The American Society of Mechanical Engineers (ASME) is a professional association and leading international developer of codes and standards associated with the art, science, and practice of mechanical engineering. ASME membership is comprised of engineers, scientists, government officials, and others who voluntarily contribute their technical expertise.
Every couple of years, the B30 Committee reviews, revises, and amends their existing standards and releases a new edition, based on:
- Technological advances
- New Data
- Changing environmental and industry needs
In this article, we’ll discuss the revisions, updates, and additions to the newly released ASME B30.2 Overhead and Gantry Cranes standard, compared to the previously released 2016 edition.
What is ASME B30.2-2022 Overhead and Gantry Cranes?
The first ASME B30.2 Overhead and Gantry Cranes standard was issued in 1996, Since then, this standard has been revised and published by the B30 Committee in 2001, 2005, 2011, and 2016.
The new ASME B30.2 Overhead and Gantry Cranes standard revises and supersedes the procedures outlined in the 2016 edition of the same standard.
According to the standard itself, ASME B30.2-2022 Overhead and Gantry Cranes includes provisions that apply to the construction, installation, operation, inspection, and maintenance of hand-operated and power-driven overhead and gantry cranes that have a top-running single girder or multiple girder bridge, with one or more top-running trolley hoists used for vertical lifting and lowering of freely suspended, unguided loads consisting of equipment and materials.
The requirements included in this Volume also apply to cranes having the same fundamental characteristics such as cantilever gantry cranes, semi-gantry cranes, and wall cranes.
What’s New in ASME B30.2 Overhead & Gantry Cranes?
One of the more notable changes early in the ASME B30.2 Overhead and Gantry Cranes standard is the revision of definitions for lifting device and load block.
The new edition of ASME B30.2 Overhead and Gantry Cranes standard defines a lifting device as: “a device, other than a load block, used for attaching a load to a hoist. The device may contain components such as slings, hooks, and rigging hardware addressed by other ASME B30 volumes or standards. The weight of these devices is to be considered part of the rated load if it is not reeved onto the hoist ropes.”
Previously, the definition was: “devices that are not reeved onto the hoist ropes, such as hook-on buckets, magnets, grabs, and other supplemental devices used for ease of handling certain types of loads. The weight of these devices is to be considered part of the rated load.”
ASME B30.2-2022 Overhead and Gantry Cranes defines a load block as: “the assembly of hook or shackle, swivel, bearing, sheaves, pins, and frame suspended by the hoisting rope or load chain.”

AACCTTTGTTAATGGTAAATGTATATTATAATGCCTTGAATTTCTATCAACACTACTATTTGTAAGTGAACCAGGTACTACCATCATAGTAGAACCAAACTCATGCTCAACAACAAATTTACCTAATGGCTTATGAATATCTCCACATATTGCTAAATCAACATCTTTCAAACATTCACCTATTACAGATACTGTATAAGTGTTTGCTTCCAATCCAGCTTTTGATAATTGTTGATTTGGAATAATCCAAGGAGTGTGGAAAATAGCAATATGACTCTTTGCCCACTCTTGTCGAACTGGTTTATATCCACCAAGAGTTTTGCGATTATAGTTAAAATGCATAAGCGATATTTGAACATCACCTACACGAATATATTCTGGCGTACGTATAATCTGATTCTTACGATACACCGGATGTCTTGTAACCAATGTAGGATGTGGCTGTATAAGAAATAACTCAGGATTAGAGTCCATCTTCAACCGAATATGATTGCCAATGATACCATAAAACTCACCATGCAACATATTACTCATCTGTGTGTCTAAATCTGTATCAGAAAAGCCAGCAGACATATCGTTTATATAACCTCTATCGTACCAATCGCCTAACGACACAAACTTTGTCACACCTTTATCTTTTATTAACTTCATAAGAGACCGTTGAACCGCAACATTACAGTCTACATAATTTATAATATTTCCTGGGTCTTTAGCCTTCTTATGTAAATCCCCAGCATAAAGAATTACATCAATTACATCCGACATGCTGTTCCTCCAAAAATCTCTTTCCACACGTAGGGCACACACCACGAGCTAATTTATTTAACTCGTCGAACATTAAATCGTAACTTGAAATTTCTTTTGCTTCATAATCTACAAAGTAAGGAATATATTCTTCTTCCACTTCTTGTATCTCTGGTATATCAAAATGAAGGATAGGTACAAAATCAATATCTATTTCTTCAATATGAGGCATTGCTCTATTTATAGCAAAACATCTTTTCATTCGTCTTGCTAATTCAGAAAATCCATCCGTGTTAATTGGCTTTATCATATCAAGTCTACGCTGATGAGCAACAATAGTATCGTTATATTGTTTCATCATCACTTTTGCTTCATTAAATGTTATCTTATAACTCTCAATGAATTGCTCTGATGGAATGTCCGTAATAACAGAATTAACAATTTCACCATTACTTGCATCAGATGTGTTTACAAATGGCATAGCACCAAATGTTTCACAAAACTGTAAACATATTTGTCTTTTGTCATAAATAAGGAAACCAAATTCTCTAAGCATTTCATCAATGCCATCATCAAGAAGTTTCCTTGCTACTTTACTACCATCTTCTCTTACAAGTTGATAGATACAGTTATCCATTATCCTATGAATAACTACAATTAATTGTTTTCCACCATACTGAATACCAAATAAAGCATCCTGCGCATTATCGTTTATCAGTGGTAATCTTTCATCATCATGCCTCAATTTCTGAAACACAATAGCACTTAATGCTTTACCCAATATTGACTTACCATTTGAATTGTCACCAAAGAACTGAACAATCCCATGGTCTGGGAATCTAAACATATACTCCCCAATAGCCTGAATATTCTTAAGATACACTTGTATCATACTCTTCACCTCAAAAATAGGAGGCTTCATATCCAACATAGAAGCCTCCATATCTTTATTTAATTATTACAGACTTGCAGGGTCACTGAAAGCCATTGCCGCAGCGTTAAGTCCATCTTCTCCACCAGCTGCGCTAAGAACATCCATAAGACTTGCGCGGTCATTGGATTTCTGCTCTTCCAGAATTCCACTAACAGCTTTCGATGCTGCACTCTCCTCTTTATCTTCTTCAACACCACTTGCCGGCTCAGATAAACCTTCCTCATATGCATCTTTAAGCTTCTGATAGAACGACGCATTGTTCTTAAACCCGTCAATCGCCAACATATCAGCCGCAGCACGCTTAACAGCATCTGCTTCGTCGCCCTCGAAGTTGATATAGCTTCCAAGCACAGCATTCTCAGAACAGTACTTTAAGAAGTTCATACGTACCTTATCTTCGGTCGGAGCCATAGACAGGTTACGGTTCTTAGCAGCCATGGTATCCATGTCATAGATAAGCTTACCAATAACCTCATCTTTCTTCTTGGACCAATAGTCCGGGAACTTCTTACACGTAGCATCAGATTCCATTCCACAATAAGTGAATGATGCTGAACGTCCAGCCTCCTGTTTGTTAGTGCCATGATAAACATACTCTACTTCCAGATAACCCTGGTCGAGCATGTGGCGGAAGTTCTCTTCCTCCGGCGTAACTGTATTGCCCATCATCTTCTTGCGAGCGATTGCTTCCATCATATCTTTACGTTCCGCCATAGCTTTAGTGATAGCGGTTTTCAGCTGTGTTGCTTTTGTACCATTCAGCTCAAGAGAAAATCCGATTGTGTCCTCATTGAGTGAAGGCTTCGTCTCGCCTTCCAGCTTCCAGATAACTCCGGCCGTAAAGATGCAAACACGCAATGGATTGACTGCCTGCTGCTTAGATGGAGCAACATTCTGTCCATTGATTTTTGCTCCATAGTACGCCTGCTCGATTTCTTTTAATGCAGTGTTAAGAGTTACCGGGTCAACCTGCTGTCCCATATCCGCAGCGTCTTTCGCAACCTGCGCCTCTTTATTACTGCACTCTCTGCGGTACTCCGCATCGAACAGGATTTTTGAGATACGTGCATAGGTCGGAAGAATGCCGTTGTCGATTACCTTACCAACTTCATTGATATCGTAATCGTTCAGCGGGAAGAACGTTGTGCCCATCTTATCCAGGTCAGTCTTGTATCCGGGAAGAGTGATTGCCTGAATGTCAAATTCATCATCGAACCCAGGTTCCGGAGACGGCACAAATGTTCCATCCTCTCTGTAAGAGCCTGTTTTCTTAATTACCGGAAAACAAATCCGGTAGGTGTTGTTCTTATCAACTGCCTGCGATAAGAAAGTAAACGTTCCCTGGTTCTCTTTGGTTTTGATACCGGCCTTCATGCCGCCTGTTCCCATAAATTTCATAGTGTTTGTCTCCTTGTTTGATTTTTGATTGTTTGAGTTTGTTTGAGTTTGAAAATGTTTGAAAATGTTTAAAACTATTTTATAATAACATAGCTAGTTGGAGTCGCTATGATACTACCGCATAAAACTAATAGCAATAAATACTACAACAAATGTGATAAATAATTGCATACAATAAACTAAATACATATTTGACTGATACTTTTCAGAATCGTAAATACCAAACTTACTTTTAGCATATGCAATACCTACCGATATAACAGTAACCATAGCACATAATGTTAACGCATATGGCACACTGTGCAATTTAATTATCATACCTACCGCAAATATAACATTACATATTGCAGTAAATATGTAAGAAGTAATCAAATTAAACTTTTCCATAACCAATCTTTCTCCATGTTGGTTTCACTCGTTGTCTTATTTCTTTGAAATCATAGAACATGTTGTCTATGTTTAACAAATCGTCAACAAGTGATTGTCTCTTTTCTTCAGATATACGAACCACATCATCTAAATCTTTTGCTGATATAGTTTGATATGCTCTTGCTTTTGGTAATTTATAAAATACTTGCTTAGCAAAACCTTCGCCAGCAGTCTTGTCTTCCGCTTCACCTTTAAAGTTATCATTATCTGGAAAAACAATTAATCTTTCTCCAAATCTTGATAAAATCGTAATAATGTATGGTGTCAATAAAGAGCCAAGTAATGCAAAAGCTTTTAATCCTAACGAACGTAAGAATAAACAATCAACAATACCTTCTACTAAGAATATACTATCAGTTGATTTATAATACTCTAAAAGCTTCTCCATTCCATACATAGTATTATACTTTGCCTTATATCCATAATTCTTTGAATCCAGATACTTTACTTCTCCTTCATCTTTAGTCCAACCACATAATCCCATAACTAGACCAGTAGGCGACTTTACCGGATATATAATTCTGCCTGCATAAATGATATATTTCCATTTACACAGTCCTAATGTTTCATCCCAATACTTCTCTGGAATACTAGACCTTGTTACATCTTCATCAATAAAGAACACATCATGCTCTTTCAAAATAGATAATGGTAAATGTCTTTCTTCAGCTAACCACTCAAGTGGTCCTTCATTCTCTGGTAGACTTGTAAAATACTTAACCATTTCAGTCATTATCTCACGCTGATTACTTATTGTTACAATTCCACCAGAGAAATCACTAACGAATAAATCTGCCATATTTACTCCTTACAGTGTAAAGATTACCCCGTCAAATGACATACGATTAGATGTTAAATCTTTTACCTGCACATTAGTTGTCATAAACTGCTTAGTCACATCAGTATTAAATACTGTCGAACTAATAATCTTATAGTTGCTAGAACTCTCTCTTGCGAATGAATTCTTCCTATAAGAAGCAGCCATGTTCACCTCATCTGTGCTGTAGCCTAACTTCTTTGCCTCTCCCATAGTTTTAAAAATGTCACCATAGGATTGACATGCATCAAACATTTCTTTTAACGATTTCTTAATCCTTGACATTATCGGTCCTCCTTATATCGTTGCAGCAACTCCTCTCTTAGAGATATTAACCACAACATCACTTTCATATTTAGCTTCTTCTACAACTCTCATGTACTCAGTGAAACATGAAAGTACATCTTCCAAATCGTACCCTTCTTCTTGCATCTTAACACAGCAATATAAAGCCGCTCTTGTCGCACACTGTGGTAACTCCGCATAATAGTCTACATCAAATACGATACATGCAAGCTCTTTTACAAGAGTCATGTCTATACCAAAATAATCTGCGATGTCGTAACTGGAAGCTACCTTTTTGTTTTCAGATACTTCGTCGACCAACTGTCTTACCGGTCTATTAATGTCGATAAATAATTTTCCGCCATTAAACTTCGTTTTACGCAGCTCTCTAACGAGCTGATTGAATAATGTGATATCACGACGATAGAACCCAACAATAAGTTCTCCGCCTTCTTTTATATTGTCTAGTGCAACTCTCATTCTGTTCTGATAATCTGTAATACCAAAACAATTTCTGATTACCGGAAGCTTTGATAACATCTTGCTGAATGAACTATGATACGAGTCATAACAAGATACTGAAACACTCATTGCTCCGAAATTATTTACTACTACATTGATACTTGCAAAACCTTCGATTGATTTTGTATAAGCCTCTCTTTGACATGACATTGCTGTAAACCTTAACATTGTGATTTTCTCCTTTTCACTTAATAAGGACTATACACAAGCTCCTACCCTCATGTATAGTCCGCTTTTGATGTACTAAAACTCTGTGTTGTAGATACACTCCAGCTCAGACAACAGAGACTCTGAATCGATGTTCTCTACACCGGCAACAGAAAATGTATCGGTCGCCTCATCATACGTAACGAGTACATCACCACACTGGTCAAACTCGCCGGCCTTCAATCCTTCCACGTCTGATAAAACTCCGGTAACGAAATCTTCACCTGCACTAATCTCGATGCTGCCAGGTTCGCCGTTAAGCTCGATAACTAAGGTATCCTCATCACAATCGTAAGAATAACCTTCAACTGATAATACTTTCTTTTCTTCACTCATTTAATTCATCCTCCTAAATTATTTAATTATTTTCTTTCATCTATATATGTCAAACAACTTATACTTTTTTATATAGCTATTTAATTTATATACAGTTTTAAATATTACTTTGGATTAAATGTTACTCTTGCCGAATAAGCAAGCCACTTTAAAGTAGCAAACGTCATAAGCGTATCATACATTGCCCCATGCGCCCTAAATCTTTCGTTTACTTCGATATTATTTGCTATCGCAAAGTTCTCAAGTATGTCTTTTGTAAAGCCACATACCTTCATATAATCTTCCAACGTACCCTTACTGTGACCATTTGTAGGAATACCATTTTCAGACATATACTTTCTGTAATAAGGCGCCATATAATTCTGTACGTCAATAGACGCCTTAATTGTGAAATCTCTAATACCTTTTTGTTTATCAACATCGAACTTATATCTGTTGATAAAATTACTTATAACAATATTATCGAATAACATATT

Previously, the definition was: “the assembly of hook or shackle, swivel, bearing, sheaves, pins, and frame suspended by the hoisting rope or load chain. This shall include any appurtenances reeved in the hoisting ropes.”
What Other Changes Have Been Made in ASME B30.2-2022 Overhead & Gantry Cranes?
Chapter 1: General Construction and Installation
Section 2-1.3.1-Foundations and Anchorages
For this section, Subparagraph (g) was revised to read: “A wind speed indicating device shall be provided for cranes used outdoors. The device shall be mounted on the crane or the crane runway structure and shall give a visible and audible alarm to the crane operator at a predetermined wind speed. A single wind speed indicating device may serve as an alarm for more than one crane.”
Section 2-1.3.2-Crane Runways
In this section, multiple paragraphs were revised to say the steel crane runways and supporting structures should conform to the design parameters as specified in ANSI / AISC 360-16. Previously, the reference was listed as “in the applicable AISC Manual of Steel Construction.
Additionally, the Runway Stops subsection was revised to read:
- Stops shall be provided at the limits of travel of the bridge or gantry structure
- Stops shall engage the bumpers or bumper pads mounted on the bridge or gantry structure
- Stops shall be designed to withstand the forces applied by the bumpers
“Gantry structure” was added to the first two subparagraphs and “by the bumpers” replaced “to the bumpers.”
Section 2-1.8.1-Trolley Stops
The words “bumper pads” were removed, and now, the standard reads, “Stops shall engage the bumpers mounted on the trolley.”
Section 2-1.8.2-Bridge and Gantry Bumpers
The former title of the subsection was “Bridge Bumpers.”
Section 2-1.8.3 Trolley Bumpers